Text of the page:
Amazon increases conversion and transactions on Prime Day 2019 compared with the 2018 sales event. The giant benefited from sales of its own products as well as its promotion with Whole Foods.

Amazon.com Inc. this year added 12 hours to its Prime Day sale, which helped the retail giant generate 20% more transactions during the 48-hour event compared with the 36-hour event last year. Transactions are the number of checkouts on Amazon.

Overall, the retail giant reported the two-day sales event was its largest event to-date, and Internet Retailer estimated Prime Day 2019 sales increased 71% over last year.

Jumpshot also finds that Amazon had 75% more transactions during the two-day Prime Day, compared with an average number of transactions on a typical Monday and Tuesday during summer 2019.

This year, Prime Day occurred on Monday, July 15, and Tuesday, July 16. The two-day total conversion rate for Amazon was 14.6%, up from the two-day total of 13.6% for Prime Day 2018.

The two-day total conversion rate increase was bolstered by the longer sale as shoppers had access to deals for 12 more hours and were likely to purchase, Jumpshot says. Jumpshot finds that on Prime Day Tuesday, Amazon’s conversion rate was 15.1% in 2019, a decrease compared with 15.5% in 2018. Prime Day Monday in 2019 had a conversion rate of 14.0%, up from 11.7% for the Monday in 2018, when only half of the day was considered “Prime Day.”

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The five most-purchased products on Prime were all Amazon-branded products:

  • The Fire TV stick
  • Echo Dot
  • Fire TV Stick 4K
  • Amazon.com e-gift Card
  • Amazon Smart Plug

These five products accounted for 10% of all transactions on the first day of Prime Day, but only 7% of all transactions on the Tuesday of Prime Day. This suggested that non-Amazon brands had a better sales day on the second day of sale, Jumpshot says.

Part of Amazon’s Prime Day success could have stemmed from its omnichannel initiative with its Whole Foods grocery chain. Amazon offered shoppers $10 toward their Prime Day purchase if they bought $10 at Whole Foods via Prime Now or at a Whole Foods store in the days leading up to Prime Day. Whole Foods had 20.3% more visitors to its store on the Saturday before Prime Day and 26.8% more visitors on the Sunday before compared with an average Saturday and Sunday in 2019, according to Placer Labs Inc., which uses smartphone location data to track foot traffic.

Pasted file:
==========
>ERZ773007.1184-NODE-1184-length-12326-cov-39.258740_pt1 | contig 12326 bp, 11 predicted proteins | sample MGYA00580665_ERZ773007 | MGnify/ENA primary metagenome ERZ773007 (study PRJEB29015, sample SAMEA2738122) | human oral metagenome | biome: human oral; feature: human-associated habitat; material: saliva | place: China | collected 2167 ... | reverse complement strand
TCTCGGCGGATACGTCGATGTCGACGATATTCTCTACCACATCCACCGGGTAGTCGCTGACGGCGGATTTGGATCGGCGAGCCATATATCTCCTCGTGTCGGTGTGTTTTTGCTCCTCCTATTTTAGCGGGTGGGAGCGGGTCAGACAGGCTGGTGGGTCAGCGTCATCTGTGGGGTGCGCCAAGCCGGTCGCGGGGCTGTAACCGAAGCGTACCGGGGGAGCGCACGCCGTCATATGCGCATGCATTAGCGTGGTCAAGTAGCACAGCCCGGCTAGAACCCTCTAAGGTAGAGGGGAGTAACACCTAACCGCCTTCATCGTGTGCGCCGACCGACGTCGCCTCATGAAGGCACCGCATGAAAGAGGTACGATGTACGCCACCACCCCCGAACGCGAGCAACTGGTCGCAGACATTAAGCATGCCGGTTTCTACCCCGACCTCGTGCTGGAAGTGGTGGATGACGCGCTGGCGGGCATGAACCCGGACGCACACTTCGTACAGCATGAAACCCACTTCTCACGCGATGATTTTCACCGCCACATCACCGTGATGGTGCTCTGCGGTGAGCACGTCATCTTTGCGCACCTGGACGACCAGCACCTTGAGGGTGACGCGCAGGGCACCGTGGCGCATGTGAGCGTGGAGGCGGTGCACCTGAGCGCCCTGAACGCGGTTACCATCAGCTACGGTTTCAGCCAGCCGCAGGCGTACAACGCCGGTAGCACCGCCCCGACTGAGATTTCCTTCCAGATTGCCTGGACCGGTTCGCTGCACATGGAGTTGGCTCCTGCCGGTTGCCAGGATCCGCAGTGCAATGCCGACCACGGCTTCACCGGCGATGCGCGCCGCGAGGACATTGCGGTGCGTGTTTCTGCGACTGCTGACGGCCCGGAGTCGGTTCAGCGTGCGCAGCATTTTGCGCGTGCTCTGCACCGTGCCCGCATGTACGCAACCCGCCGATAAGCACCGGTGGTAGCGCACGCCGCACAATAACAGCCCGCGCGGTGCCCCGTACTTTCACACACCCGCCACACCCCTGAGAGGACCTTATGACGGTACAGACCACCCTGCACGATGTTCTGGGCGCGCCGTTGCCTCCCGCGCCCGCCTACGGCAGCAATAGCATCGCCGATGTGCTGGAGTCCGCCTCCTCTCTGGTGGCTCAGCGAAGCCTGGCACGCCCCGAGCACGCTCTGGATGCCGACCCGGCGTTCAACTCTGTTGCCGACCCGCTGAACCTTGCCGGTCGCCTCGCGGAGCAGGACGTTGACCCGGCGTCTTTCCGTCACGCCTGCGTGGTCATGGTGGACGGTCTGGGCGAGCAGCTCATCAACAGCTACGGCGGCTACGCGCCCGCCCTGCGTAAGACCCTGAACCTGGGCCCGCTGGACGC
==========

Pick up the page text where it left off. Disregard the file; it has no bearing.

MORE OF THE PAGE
A Prime Day halo effect

Prime Day also produced a halo effect by helping boost sales on other retailers’ websites. For example, Nike.com’s transactions on July 15-16 period increased 153% compared with Prime Day 2018, and Gap.com’s transaction increased 100% in 2019 over 2018, according to Jumpshot.

Jumpshot’s analysis is based on its review of more than 160 billion clicks on ecommerce sites made monthly by 100 million consumers globally. Jumpshot says U.S. consumers comprise a significant portion of its panel. Jumpshot tracks the click-stream of consumers to track on-site searches, product page views and online conversion points. The conversion rates include mobile and desktop but exclude apps.

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Digital marketing technology vendor Criteo also found a similar Prime Day influence on sales for a significant share of its clients. 34.5% of the 464 retailers it analyzed, generated at least a 20% increase in sales on the Monday and Tuesday of Prime Day compared with an average sales day in June 2019. Criteo also found that its clients had elevated sales on the Sunday before Prime Day and the Wednesday following the event. Retailers in the following categories had the largest jump in sales: outerwear and sleepwear for babies and toddlers, socks, and back-to-school products, including books, backpacks, laptops, lunch boxes, water bottles, food storage containers and toys, according to Criteo.

Amazon is No. 1 in the  Internet Retailer 2019 Top 500, Walmart No. 3, Target is No. 16, Gap is No. 28 and Nike is No. 34.

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